The Economist

The first question you get when you decide to apply for an economics bachelor’s is how good you are in mathematics. As you go through the courses you understand the origin of the preoccupation quite well: at a certain point, mathematics no longer has numbers, only letters. You study statistics, econometrics, calculus, linear algebra, and everything imaginable or not, see the irrational numbers, regarding exact sciences. In the midst of studying so many exact science courses, you have different ones which focus on the abstract theory of economics itself, the perspective which sees the subject as a social science. It’s impossible not to feel strangled between two opposite, yet complementary views. With that being said, we lay out the situation in which most great economists found themselves at some point in their lives: is economics a science that should be analyzed as natural sciences are—or is it more subjective, having closer ties to sociology, philosophy and so on?

Even though economists lost their prestige after the 2008 crisis, most of what they predict or analyze is still regarded as scientific. As an article from Wendy Carlin in the Financial Times Magazine said: “This could be a golden age for economics. Recent advances in theory, economic history and quantitative methods have provided tools to address pressing issues of inequality of opportunity, financial instability and climate change. At airport bookshops, Freakonomics, Why Nations Fail and Irrational Exuberance compete with John Grisham’s latest. Students flock to introductory courses.”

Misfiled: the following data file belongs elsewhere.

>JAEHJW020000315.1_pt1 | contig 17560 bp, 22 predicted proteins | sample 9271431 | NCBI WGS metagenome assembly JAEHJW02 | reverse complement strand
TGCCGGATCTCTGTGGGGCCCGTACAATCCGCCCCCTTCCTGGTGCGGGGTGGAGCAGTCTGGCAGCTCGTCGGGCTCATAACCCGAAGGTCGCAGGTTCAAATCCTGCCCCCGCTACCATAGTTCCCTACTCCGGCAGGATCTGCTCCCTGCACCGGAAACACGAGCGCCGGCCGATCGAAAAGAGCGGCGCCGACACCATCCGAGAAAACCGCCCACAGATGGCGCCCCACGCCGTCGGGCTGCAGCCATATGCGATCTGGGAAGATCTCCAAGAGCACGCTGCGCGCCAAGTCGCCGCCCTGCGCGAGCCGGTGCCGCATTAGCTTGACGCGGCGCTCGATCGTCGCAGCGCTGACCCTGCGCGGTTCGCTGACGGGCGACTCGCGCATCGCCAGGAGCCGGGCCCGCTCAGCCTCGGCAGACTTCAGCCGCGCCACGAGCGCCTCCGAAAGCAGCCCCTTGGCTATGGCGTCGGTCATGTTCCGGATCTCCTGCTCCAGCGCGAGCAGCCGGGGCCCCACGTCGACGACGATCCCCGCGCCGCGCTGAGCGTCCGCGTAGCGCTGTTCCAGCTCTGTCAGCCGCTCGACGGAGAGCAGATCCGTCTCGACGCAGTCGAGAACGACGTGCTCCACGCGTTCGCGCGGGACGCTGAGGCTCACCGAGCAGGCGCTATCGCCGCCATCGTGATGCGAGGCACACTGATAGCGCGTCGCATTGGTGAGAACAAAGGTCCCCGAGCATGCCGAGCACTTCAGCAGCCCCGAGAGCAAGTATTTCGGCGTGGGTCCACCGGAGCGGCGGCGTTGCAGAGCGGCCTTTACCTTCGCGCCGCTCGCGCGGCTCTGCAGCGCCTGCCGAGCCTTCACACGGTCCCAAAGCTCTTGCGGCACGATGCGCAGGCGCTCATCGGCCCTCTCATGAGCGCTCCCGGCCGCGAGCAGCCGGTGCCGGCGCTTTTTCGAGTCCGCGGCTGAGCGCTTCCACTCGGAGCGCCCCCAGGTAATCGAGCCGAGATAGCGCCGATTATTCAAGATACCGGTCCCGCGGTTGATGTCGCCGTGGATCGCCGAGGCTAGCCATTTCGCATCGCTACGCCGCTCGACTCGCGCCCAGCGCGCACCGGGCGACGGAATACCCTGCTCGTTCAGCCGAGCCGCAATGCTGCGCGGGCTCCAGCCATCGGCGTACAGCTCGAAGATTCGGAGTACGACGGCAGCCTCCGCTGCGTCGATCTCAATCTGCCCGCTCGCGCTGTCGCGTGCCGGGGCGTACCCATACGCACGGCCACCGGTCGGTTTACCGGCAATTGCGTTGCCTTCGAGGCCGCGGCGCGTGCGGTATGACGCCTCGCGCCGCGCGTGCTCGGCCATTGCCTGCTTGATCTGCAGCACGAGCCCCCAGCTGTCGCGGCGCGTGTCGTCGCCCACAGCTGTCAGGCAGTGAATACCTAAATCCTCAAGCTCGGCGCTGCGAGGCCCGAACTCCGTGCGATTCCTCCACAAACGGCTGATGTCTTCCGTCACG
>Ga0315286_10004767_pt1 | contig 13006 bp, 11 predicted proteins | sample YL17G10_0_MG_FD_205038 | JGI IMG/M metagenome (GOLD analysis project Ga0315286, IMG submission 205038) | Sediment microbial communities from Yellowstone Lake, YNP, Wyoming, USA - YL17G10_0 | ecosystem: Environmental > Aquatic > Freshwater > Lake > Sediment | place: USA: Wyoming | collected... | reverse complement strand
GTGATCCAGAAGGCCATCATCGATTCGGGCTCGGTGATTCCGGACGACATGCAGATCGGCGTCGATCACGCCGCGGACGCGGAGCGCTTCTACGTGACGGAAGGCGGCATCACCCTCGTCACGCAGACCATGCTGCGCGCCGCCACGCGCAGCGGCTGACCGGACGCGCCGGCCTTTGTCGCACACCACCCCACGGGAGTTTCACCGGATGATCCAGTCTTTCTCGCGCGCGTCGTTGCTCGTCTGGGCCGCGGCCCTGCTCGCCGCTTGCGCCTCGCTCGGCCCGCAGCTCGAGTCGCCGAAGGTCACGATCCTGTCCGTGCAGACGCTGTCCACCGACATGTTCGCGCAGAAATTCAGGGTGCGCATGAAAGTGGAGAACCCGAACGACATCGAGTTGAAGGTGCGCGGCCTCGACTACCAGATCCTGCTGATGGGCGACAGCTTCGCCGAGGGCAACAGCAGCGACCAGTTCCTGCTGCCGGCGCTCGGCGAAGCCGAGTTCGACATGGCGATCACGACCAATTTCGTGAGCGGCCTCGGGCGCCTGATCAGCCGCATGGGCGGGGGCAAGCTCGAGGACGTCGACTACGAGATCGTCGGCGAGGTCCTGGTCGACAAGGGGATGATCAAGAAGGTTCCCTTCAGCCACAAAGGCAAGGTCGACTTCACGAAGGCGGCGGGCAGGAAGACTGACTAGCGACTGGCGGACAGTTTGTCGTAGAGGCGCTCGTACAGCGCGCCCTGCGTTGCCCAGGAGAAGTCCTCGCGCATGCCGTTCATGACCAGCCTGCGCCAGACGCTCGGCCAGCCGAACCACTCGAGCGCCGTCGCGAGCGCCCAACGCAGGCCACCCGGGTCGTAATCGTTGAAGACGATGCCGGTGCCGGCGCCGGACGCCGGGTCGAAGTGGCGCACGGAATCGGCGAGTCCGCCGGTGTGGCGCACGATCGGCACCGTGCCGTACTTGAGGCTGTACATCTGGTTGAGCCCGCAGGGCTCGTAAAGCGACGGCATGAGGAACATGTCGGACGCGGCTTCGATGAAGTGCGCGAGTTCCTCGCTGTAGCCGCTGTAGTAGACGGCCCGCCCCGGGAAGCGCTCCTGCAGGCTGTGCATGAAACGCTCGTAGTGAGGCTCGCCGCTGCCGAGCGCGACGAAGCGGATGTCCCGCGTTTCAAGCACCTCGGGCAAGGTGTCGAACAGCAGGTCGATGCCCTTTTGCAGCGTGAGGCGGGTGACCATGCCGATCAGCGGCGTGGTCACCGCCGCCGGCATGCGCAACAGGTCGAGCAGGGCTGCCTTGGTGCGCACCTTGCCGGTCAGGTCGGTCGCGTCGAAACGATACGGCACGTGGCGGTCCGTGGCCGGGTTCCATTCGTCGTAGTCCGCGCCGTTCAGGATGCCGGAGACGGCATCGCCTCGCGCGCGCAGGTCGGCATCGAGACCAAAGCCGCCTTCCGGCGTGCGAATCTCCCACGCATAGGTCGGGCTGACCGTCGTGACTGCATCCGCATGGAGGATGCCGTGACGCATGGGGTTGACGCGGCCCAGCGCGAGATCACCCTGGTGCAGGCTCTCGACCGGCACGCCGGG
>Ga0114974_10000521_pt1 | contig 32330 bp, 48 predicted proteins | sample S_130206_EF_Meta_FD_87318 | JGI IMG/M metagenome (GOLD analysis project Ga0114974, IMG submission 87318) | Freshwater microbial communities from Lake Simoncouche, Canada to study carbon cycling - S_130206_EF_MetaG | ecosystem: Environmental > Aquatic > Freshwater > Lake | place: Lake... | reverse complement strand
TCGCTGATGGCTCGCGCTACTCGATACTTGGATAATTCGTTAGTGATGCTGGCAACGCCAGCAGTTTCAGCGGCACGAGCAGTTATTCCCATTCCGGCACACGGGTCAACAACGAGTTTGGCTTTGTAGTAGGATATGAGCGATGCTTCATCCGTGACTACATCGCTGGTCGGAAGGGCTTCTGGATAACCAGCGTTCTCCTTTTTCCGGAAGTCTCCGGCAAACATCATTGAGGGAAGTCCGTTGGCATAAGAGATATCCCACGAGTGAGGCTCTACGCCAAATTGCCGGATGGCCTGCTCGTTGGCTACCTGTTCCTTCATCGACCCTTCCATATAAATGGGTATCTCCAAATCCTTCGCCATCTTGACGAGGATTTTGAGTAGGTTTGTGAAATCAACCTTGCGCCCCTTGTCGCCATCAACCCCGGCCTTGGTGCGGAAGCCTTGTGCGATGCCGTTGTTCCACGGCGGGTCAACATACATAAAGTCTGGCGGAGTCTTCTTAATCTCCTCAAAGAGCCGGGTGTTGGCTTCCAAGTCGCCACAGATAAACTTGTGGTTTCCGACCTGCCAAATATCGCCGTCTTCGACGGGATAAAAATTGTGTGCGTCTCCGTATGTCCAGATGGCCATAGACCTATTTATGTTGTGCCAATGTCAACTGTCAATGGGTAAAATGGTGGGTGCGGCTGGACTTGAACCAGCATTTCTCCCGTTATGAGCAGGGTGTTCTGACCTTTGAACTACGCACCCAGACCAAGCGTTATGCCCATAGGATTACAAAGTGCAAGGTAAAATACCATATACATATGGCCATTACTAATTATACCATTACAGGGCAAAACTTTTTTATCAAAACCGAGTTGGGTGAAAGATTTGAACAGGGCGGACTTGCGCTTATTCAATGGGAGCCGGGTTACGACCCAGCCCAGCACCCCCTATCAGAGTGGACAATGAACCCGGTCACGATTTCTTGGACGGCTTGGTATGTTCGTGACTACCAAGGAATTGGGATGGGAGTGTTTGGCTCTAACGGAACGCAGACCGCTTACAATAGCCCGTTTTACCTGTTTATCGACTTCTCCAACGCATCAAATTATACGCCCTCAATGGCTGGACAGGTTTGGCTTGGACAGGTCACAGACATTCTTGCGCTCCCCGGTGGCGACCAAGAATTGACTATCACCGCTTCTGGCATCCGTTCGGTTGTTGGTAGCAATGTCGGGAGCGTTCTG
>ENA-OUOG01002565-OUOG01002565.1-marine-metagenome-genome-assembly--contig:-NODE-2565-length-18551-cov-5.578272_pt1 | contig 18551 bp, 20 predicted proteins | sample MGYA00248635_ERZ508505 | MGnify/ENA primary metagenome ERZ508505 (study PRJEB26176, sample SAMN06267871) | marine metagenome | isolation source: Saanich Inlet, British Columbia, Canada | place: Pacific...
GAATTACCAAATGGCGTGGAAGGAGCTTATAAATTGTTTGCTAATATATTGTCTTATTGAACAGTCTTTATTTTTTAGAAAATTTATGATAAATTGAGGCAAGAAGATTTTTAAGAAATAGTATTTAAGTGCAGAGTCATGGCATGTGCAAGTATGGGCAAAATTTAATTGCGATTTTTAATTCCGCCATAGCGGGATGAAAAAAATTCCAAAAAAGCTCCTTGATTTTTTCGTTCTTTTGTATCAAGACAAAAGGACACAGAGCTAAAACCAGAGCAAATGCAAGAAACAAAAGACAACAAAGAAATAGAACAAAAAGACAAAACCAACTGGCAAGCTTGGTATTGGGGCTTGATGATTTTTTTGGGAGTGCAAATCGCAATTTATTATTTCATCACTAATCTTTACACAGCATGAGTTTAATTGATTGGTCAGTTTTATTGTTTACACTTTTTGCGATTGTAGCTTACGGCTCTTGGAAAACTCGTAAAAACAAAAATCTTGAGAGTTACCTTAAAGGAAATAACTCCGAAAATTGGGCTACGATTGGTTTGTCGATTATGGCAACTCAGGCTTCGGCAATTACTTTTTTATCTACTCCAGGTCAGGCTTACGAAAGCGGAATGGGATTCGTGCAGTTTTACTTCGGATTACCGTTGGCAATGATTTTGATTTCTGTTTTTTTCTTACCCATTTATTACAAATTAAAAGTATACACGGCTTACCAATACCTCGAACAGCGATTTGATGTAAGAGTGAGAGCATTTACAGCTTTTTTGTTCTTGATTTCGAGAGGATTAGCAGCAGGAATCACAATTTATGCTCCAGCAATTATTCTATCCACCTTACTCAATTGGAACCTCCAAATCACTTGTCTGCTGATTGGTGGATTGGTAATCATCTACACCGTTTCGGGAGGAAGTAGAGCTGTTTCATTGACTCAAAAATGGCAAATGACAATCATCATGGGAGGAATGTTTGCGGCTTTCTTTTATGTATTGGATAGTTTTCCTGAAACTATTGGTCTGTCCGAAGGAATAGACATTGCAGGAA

To better understand the rise of economics as a “star” subject, we first have to understand the history of economic thought. Only in the end of the 19th century and beginning of 20th century was economics extensively analyzed mathematically. Before this tsunami of models, graphs and functions, economics was regarded as a philosophical subject. Take for instance authors such as Adam Smith and David Ricardo. One considered the founding father of economics, and the other a classic in the area, yet neither of their most famous papers had an extensive focus on mathematics or logical reasoning. They founded their theories based on observations, inferences and intuition, yet without making any further mathematical analysis they proved the importance of their papers with striking innovative theories.

Only further down on the path of economics was mathematics introduced as a key point in its analysis, and to better understand how that happened, it’s necessary to look back into the history of economic thought and methodology.

The first group to think about economic methodology as a whole was the logical positivists. They made use of the methods followed in natural sciences to set rules and procedures that would dictate a way of exercising economics. They were known for their descriptive models and their love for numbers. I like to see them as that student who is doing economics simply because he likes maths. Of course, he will excel at explaining the models we use mathematically and logically, but most of the times, when something goes out of the normality and requires the least bit of out of the box thinking, he will flank.

What followed the logical positivists’ ideas was a major turn towards the need of making economics as close to natural sciences as possible. As a bachelor of economics, I believe this happened for a simple reason: in a world where natural sciences are taken as the most relevant type of knowledge, economists have an individual motivation to drive economics as close as possible from that path. After all, if economics is regarded as an important subject, the monetary compensation for the professionals in the area will be higher, as well as their feeling of self-accomplishment and prestige within society.